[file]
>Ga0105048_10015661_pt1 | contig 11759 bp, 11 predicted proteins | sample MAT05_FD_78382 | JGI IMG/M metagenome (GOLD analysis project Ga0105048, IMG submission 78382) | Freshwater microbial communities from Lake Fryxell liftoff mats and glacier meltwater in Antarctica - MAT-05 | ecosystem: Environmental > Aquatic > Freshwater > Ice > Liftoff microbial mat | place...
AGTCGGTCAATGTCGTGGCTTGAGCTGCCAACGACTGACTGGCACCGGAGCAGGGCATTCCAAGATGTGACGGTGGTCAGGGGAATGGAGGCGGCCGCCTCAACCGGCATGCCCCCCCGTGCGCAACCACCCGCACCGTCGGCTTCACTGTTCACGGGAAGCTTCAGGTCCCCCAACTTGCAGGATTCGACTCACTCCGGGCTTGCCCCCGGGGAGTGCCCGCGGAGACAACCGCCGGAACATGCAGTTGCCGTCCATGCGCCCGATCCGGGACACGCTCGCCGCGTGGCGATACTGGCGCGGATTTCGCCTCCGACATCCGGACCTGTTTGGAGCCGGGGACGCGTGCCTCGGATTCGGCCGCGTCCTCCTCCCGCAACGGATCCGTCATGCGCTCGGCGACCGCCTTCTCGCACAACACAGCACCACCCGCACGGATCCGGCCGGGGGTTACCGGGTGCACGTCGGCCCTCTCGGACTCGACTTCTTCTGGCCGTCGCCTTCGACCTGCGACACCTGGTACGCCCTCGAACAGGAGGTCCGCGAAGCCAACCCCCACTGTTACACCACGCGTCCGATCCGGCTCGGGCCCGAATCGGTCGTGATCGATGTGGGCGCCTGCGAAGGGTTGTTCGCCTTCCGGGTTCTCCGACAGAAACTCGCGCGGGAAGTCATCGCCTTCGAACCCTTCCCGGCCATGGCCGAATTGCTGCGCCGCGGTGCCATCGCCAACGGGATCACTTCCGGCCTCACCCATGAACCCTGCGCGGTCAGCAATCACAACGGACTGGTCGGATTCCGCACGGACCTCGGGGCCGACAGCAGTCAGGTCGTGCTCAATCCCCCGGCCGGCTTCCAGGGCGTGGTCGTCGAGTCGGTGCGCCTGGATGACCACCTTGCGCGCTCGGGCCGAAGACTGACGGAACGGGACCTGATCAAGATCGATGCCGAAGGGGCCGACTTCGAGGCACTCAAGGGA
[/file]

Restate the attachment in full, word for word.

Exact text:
>Ga0105048_10015661_pt1 | contig 11759 bp, 11 predicted proteins | sample MAT05_FD_78382 | JGI IMG/M metagenome (GOLD analysis project Ga0105048, IMG submission 78382) | Freshwater microbial communities from Lake Fryxell liftoff mats and glacier meltwater in Antarctica - MAT-05 | ecosystem: Environmental > Aquatic > Freshwater > Ice > Liftoff microbial mat | place...
AGTCGGTCAATGTCGTGGCTTGAGCTGCCAACGACTGACTGGCACCGGAGCAGGGCATTCCAAGATGTGACGGTGGTCAGGGGAATGGAGGCGGCCGCCTCAACCGGCATGCCCCCCCGTGCGCAACCACCCGCACCGTCGGCTTCACTGTTCACGGGAAGCTTCAGGTCCCCCAACTTGCAGGATTCGACTCACTCCGGGCTTGCCCCCGGGGAGTGCCCGCGGAGACAACCGCCGGAACATGCAGTTGCCGTCCATGCGCCCGATCCGGGACACGCTCGCCGCGTGGCGATACTGGCGCGGATTTCGCCTCCGACATCCGGACCTGTTTGGAGCCGGGGACGCGTGCCTCGGATTCGGCCGCGTCCTCCTCCCGCAACGGATCCGTCATGCGCTCGGCGACCGCCTTCTCGCACAACACAGCACCACCCGCACGGATCCGGCCGGGGGTTACCGGGTGCACGTCGGCCCTCTCGGACTCGACTTCTTCTGGCCGTCGCCTTCGACCTGCGACACCTGGTACGCCCTCGAACAGGAGGTCCGCGAAGCCAACCCCCACTGTTACACCACGCGTCCGATCCGGCTCGGGCCCGAATCGGTCGTGATCGATGTGGGCGCCTGCGAAGGGTTGTTCGCCTTCCGGGTTCTCCGACAGAAACTCGCGCGGGAAGTCATCGCCTTCGAACCCTTCCCGGCCATGGCCGAATTGCTGCGCCGCGGTGCCATCGCCAACGGGATCACTTCCGGCCTCACCCATGAACCCTGCGCGGTCAGCAATCACAACGGACTGGTCGGATTCCGCACGGACCTCGGGGCCGACAGCAGTCAGGTCGTGCTCAATCCCCCGGCCGGCTTCCAGGGCGTGGTCGTCGAGTCGGTGCGCCTGGATGACCACCTTGCGCGCTCGGGCCGAAGACTGACGGAACGGGACCTGATCAAGATCGATGCCGAAGGGGCCGACTTCGAGGCACTCAAGGGA